Yes, some papers do stretch / expand when they get wet with paste. But that’s not the situation here, because this is A.) a non-woven material, which generally do not expand, and B.) every strip was treated the same way. In other words, if every strip is pasted, booked, and left to sit for the same length of time, ALL the strips should expand the same amount, right? And the pattern should match at the top, middle, and bottom. Right?

But even that argument doesn’t apply, because this, again, is a NW / non-expansion material, and, besides, I didn’t paste the wallpaper but pasted the wall instead. So the material had no chance to get wet or swollen with paste.

I believe this is a factory trimming issue. Somewhere along the line, the trimmers got off-track, or started trimming on the bias, just enough to throw off the pattern match.

In cases like this, the rule of thumb industry standard is to match the pattern as best as possible at eye level (middle of the wall) and let nature take its course, as they say, on the upper and lower sections.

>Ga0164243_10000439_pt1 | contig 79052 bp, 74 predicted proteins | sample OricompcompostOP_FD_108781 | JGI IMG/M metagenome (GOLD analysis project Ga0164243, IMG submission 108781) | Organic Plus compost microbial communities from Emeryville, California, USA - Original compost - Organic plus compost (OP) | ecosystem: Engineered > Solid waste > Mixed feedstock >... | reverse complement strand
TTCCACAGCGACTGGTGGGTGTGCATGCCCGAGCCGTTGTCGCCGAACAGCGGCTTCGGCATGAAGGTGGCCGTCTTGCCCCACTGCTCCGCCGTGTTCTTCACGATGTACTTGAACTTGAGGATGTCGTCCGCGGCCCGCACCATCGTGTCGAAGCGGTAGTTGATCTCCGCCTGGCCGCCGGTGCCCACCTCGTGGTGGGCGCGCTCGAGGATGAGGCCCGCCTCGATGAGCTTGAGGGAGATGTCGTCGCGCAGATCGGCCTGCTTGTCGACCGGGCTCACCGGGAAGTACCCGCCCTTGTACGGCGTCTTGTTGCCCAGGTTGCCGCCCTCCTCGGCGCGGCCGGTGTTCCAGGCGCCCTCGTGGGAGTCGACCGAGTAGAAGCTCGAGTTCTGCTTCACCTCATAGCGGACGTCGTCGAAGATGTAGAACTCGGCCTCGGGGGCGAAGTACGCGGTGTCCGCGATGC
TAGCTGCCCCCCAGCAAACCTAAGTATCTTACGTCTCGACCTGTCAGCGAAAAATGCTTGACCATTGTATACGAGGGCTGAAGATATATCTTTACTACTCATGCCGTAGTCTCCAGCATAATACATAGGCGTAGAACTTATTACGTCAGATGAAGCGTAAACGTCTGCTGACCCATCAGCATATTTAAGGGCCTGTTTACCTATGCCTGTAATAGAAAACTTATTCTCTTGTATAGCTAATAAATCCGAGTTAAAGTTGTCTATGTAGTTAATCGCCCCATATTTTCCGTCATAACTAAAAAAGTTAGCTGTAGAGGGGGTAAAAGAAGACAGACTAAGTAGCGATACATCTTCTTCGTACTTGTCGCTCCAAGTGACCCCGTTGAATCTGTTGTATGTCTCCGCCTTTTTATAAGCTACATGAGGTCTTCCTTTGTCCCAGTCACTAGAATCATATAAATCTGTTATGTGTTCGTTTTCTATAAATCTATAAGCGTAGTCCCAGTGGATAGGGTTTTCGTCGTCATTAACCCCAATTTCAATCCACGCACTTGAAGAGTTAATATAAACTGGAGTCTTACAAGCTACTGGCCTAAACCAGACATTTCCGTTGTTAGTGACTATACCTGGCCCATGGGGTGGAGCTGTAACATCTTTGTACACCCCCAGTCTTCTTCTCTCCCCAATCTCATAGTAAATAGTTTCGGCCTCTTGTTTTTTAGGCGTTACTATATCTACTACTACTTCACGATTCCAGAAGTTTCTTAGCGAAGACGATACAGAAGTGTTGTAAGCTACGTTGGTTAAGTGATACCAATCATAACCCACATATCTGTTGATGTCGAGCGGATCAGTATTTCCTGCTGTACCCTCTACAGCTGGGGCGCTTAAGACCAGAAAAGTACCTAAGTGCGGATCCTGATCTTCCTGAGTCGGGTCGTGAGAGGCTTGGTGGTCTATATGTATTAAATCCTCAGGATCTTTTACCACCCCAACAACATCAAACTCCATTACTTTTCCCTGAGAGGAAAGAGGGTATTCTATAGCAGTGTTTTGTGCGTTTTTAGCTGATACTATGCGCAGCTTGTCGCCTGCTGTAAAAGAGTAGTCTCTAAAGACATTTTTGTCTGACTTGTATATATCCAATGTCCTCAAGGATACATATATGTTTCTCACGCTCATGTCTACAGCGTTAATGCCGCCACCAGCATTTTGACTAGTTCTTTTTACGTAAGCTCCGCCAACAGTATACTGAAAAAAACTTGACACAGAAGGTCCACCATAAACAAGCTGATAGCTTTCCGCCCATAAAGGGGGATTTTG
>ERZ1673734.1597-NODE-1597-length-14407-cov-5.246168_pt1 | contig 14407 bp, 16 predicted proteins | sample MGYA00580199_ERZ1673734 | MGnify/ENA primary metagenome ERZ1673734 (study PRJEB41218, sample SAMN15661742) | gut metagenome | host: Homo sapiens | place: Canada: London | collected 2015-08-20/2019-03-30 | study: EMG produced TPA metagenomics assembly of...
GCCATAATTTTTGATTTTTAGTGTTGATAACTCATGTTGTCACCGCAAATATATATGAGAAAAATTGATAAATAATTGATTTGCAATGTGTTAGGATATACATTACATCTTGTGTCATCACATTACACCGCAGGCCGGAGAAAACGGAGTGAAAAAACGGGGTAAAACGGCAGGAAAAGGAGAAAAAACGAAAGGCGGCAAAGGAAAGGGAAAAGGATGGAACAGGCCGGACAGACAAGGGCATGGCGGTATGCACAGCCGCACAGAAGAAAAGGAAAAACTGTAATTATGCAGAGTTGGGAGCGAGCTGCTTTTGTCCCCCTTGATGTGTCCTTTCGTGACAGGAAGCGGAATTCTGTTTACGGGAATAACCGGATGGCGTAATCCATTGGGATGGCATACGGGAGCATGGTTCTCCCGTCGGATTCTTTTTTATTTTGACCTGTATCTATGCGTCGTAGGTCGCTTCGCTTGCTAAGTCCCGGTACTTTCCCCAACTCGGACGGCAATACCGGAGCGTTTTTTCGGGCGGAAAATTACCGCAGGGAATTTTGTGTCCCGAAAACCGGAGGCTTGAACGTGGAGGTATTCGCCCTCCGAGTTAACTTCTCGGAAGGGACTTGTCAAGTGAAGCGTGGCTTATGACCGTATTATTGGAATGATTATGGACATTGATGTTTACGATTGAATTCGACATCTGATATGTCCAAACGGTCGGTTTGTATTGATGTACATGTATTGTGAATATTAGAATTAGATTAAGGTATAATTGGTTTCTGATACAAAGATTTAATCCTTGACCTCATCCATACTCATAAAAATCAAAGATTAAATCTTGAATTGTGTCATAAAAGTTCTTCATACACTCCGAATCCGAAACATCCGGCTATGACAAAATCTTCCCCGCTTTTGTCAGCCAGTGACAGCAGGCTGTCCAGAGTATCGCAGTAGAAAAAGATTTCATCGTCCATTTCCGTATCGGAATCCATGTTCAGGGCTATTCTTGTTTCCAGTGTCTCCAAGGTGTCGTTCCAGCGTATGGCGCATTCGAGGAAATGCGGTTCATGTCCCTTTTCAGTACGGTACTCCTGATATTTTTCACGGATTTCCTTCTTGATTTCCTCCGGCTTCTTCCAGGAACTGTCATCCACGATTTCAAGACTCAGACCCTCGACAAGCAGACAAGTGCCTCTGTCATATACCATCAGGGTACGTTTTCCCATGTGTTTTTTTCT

Luckily this particular pattern only had one motif area that matched across the seams, and there were only three of those per the height of each strip. So the two slight mis-matches were both way above and below eye level, so not very noticeable.

This pattern is called Palm Leaves and is by Cole & Son . Other than this printing snafu, it’s a good quality wallpaper. See previous post

Bright Colorful Wildness On Bedroom Accent Wall

May 29, 2022
Textured wall has been skim-floated, sanded smooth, primed, and ready for wallpaper.
Here’s how we got there …. First, this is a non-woven , paste-the-wall material. It’s nice paper, but very stiff and wants to remain curled up. So to get it to cooperate, after cutting my strips, I roll them backward, backing side facing out, and secure with an elastic hairband.
This helps get rid of the curl, and also ensures that when I’m on my ladder at the wall and unroll the strip, the face will not bump into the pasted wall.